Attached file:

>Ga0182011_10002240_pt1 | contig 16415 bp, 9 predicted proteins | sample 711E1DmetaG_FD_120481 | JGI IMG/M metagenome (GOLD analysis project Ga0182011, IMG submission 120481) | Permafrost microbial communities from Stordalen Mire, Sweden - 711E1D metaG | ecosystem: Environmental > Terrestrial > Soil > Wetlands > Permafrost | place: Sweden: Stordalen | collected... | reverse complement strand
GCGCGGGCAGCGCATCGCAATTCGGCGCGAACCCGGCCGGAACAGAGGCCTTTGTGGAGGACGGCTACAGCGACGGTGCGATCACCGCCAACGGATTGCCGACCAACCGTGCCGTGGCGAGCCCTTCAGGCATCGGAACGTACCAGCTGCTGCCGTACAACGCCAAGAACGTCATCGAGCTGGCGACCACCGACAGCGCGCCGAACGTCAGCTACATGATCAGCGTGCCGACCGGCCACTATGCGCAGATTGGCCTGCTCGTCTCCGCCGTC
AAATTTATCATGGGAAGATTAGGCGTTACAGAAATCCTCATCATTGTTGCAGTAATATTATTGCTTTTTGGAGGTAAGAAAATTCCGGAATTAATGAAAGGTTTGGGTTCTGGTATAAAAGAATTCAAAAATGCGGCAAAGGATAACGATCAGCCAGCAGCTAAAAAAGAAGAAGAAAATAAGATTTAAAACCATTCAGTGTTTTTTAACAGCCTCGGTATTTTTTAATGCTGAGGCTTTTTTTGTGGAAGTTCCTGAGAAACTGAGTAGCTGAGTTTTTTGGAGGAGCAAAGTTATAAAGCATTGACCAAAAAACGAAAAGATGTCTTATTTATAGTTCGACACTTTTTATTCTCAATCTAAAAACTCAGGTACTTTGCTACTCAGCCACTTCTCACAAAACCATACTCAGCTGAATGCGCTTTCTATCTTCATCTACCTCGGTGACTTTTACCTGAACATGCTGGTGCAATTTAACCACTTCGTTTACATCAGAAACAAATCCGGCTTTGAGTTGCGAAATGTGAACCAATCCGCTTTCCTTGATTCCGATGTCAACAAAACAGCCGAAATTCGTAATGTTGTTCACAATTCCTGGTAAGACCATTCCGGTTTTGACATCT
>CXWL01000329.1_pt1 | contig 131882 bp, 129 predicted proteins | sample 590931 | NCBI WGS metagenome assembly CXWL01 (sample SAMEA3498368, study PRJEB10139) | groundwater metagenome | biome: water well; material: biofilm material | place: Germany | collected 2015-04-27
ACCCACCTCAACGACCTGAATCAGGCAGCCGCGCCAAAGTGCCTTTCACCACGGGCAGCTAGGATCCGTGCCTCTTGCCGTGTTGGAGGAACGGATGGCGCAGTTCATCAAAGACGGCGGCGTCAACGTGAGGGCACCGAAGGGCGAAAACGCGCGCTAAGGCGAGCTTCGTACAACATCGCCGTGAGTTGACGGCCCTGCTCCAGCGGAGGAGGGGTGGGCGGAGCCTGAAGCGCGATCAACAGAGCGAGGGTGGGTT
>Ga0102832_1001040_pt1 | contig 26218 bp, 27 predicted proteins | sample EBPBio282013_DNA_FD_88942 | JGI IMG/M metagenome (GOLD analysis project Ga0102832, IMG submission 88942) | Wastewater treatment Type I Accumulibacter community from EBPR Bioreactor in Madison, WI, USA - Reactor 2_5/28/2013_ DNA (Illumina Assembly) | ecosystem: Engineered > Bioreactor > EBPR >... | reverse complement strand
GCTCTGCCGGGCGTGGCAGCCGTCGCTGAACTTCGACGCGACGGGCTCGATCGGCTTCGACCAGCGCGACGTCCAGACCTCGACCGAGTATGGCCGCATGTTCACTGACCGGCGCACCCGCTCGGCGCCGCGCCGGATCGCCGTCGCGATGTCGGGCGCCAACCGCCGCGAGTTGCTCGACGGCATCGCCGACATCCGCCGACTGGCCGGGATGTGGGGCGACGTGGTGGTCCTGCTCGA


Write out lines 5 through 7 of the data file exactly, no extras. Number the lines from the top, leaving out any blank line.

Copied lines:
ACCCACCTCAACGACCTGAATCAGGCAGCCGCGCCAAAGTGCCTTTCACCACGGGCAGCTAGGATCCGTGCCTCTTGCCGTGTTGGAGGAACGGATGGCGCAGTTCATCAAAGACGGCGGCGTCAACGTGAGGGCACCGAAGGGCGAAAACGCGCGCTAAGGCGAGCTTCGTACAACATCGCCGTGAGTTGACGGCCCTGCTCCAGCGGAGGAGGGGTGGGCGGAGCCTGAAGCGCGATCAACAGAGCGAGGGTGGGTT
>Ga0102832_1001040_pt1 | contig 26218 bp, 27 predicted proteins | sample EBPBio282013_DNA_FD_88942 | JGI IMG/M metagenome (GOLD analysis project Ga0102832, IMG submission 88942) | Wastewater treatment Type I Accumulibacter community from EBPR Bioreactor in Madison, WI, USA - Reactor 2_5/28/2013_ DNA (Illumina Assembly) | ecosystem: Engineered > Bioreactor > EBPR >... | reverse complement strand
GCTCTGCCGGGCGTGGCAGCCGTCGCTGAACTTCGACGCGACGGGCTCGATCGGCTTCGACCAGCGCGACGTCCAGACCTCGACCGAGTATGGCCGCATGTTCACTGACCGGCGCACCCGCTCGGCGCCGCGCCGGATCGCCGTCGCGATGTCGGGCGCCAACCGCCGCGAGTTGCTCGACGGCATCGCCGACATCCGCCGACTGGCCGGGATGTGGGGCGACGTGGTGGTCCTGCTCGA